Since 2009 we’ve been in an unequivocal bull market. Venture capitalists have raised increasing amounts of money from their investors (LPs) every year. An impressive number of new VCs have been created – most of them with new seed funds. We’ve had an explosion of alternate sources of financing from crowd-sourcing, angels, accelerators, incubators, corporates, corporate incubators.  And importantly we’ve had revenue. Consumers buying through smart phones, travelers using the new, shared economy and businesses replacing old software with modern cloud-based solutions.

It has been a good run.

But it won’t last forever. It could last 6 more months or 6 more years for all I know. But the economy grows in cycles and always has: Expansion & contraction. For what ever reason we’re wired to have amnesia during the run up and prescient memories of how we ‘knew it all along’ as soon as the slide begins. I do believe that we are in structural change where technology will increasingly play a bigger role in all facets of life so the long run up for tech is promising through all of these cycles. Once you understand both sides of the cycle you start to recognize signs of behavior during each phase.

I’d like to do a few posts on what life looks like on the way up and perhaps how to keep your head on straight and avoid drinking your own Kool Aid because as I often advise entrepreneurs on irrational exuberance, “In a strong wind even turkeys can fly.” It helps to have seen the way down twice before to know many of the signs. And as I always assert,

“Great companies are built in downturns. It’s where the truly innovative separate themselves from the pack. It’s when the game slows. It’s when the noise stops and you can actually get customer attention, press articles and VC meetings. It’s when you separate the wheat from the chaff. And it’s when mediocre companies get pulverized.”

The Lessons of Shelfware

In the software industry we’ve always had a term that’s a bit of an anachronism called “shelfware.” We used the term to describe software that was purchased with great enthusiasm only to be stored on the shelf and seldom used. Of course back then it literally was sold in a package and stored on a shelf!

You’d imagine that companies selling tons of shelfware would quickly meet their deserved fate in the market, yet the spin around a category of software can fool buyers into thinking they “must have this product to compete.” Case studies get done with ebullient CEO’s espousing the benefits of said software even though their organization was barely using the product. ROI studies were published. People attending marquee conferences with rock bands, prominent speakers, Gartner Group prognosticators and lots of other happy customers. Surely there must be some benefit here??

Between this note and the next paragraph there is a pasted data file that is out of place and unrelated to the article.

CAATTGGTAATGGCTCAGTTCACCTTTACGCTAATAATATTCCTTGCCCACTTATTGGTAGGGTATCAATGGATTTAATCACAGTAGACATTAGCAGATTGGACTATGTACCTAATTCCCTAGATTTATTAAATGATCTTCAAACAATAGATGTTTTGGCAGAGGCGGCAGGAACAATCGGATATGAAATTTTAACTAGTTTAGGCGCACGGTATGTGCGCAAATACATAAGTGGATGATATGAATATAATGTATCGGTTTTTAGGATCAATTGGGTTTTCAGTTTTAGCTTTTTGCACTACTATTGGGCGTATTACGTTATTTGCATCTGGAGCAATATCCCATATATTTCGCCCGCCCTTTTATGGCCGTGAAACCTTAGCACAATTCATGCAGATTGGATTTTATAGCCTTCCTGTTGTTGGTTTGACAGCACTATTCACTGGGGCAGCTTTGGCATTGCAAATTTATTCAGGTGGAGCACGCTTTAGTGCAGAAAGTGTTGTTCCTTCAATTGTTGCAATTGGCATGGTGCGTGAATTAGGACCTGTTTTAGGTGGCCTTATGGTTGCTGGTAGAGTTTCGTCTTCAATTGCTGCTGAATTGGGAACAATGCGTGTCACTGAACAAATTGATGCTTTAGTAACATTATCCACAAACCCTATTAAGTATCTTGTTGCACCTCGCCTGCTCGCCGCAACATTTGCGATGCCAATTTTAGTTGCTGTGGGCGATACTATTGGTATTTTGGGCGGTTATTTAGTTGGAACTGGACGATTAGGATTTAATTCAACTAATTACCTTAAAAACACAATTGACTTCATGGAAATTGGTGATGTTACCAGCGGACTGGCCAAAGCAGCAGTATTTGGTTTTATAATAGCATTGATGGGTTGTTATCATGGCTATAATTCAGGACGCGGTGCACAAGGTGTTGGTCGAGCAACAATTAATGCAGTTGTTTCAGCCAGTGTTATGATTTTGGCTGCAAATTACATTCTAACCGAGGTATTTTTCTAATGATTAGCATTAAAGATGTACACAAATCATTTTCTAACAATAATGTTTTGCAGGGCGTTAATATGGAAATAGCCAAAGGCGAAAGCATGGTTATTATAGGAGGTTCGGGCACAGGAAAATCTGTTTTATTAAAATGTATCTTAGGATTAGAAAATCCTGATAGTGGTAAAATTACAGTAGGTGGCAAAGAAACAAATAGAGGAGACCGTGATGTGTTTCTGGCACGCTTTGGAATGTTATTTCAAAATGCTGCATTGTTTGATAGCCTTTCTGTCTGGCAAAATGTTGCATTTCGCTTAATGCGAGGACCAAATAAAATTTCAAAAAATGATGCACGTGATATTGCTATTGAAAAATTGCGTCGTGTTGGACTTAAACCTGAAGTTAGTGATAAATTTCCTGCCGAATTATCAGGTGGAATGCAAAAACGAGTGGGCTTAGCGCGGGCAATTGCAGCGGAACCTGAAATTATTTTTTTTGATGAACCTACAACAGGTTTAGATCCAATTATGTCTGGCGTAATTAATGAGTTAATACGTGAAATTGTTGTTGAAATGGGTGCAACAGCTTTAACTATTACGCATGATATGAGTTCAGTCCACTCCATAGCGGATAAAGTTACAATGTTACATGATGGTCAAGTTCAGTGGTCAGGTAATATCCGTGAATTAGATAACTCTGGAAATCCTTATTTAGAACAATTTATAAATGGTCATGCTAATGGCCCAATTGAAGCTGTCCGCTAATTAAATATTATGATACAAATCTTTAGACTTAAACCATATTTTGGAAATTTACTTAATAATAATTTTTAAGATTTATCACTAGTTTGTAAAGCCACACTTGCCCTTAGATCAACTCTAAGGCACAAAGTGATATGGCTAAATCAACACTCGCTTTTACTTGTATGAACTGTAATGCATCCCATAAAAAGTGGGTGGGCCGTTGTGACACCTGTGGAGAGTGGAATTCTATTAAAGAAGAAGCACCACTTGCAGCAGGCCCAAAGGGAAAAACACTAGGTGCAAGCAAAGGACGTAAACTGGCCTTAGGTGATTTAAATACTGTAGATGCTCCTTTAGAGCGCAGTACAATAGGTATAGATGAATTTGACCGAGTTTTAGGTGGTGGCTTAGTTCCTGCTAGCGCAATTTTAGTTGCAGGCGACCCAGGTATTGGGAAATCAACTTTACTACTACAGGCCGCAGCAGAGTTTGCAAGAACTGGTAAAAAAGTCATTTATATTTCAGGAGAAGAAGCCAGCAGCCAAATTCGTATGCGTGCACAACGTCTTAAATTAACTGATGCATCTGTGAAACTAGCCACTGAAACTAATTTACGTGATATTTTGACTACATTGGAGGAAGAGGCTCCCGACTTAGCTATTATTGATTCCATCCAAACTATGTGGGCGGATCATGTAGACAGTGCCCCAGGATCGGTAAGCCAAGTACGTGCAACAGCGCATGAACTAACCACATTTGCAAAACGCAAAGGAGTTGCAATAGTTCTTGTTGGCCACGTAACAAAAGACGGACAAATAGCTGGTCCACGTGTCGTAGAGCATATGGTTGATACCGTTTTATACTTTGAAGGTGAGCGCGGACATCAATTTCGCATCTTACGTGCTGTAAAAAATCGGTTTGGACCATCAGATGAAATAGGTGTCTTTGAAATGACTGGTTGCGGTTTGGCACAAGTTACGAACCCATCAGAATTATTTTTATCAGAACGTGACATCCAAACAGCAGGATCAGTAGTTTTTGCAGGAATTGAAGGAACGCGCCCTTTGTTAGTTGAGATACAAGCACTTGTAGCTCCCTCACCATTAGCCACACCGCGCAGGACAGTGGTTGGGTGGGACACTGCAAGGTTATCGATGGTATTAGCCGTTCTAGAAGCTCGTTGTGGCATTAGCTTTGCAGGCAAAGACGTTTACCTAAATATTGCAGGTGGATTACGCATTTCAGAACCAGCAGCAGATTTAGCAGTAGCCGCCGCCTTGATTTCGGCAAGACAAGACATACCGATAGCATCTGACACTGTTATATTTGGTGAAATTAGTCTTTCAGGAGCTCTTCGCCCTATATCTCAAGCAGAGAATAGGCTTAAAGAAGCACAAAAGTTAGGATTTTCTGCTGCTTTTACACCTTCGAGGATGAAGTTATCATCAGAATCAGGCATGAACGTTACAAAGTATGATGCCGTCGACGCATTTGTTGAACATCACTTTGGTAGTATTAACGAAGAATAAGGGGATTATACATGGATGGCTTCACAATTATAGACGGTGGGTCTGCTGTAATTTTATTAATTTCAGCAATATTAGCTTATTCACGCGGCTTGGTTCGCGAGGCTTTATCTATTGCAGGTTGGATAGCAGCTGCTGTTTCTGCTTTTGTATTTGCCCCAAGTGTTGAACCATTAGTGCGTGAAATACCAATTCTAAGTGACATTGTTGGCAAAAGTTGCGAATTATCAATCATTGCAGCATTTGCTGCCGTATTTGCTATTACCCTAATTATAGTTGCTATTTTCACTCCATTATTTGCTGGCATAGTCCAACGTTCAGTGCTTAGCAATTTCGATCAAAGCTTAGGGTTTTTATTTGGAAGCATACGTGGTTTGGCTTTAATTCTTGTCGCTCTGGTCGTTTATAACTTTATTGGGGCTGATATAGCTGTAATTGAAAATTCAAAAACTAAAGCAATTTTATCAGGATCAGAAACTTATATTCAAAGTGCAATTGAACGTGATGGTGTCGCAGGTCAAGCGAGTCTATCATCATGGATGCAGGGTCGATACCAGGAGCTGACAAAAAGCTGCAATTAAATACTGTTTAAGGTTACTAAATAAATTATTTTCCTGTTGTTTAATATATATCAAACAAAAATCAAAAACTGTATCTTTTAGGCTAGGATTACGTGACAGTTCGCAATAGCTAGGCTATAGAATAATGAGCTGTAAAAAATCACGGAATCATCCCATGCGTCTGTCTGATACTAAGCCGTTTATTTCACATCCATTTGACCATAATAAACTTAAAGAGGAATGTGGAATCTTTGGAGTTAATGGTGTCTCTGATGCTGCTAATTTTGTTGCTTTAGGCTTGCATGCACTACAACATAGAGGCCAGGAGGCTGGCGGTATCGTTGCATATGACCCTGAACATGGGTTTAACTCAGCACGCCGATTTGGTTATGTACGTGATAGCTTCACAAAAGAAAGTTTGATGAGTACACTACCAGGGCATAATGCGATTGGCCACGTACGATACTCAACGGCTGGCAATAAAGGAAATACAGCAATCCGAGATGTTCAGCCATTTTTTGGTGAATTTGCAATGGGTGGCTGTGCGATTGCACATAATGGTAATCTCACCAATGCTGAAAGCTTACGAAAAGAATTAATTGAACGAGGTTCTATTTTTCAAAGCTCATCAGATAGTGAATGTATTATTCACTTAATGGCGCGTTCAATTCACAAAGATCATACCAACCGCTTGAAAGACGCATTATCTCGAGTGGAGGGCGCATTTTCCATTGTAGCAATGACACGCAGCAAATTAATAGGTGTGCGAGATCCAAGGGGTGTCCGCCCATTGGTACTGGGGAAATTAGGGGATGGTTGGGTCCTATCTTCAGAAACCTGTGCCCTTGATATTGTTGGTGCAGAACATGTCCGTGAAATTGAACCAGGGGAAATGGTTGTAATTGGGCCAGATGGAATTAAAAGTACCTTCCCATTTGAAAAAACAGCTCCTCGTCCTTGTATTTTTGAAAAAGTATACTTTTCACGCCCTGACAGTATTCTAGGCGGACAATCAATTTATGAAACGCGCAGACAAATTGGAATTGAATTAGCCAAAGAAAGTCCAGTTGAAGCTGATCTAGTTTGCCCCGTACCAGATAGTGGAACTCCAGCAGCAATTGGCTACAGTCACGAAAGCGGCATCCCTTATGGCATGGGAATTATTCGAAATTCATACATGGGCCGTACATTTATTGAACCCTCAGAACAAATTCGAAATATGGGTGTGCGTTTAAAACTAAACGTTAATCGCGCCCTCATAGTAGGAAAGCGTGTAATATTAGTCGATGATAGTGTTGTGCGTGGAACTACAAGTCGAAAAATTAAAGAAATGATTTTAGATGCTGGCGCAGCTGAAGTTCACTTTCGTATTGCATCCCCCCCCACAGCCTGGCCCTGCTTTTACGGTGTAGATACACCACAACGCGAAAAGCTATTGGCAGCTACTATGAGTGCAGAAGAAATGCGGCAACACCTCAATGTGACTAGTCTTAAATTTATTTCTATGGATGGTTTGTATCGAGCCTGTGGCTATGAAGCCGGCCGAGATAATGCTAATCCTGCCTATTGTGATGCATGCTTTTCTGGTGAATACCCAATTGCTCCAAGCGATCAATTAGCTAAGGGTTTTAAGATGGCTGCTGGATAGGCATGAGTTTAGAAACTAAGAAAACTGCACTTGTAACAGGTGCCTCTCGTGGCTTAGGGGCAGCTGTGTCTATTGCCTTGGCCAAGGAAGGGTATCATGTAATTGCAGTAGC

I remember, for example, when business intelligence swept through companies globally. Every consultant was pitching a process for reinventing your organization through BI. And while it’s true that BI implemented properly can truly give executives insights – in and of itself the software was just software. Poorly implemented this category was the definition of shelfware.

Growth markets have a way of fooling us all. When markets start to turn shelfware companies are the quickest to die. There isn’t anything mission critical to bind the organization to keep using the product, their aren’t strong internal champions and projects quickly get shut down. The problem with shelfware is that if you have great sales people, you have raised tons of VC money from prominent investors, you have some marquee clients and you thus likely have some great press about you it can be hard to tell true success from that which is ephemeral.

One thing I thought was super cheesy about Salesforce.com when I was there was their tagline “Success, Not Software” but on reflection I have to admit that it does have nice way of focusing one on the right priorities

I have had a version of this conversation with nearly every startup with whom I’m involved. When I start to see revenue figures I always want to know the details behind the revenue:

  • Who championed the project?
  • For what purpose are they using your software?
  • Who is the executive sponsor?
  • Are they integrating it with other solutions?
  • Have they done a business case on the expected benefits?
  • Did they do a major training program?
  • Do we know how many users are logging in? How frequently they’re using the product? What their initial feedback has been?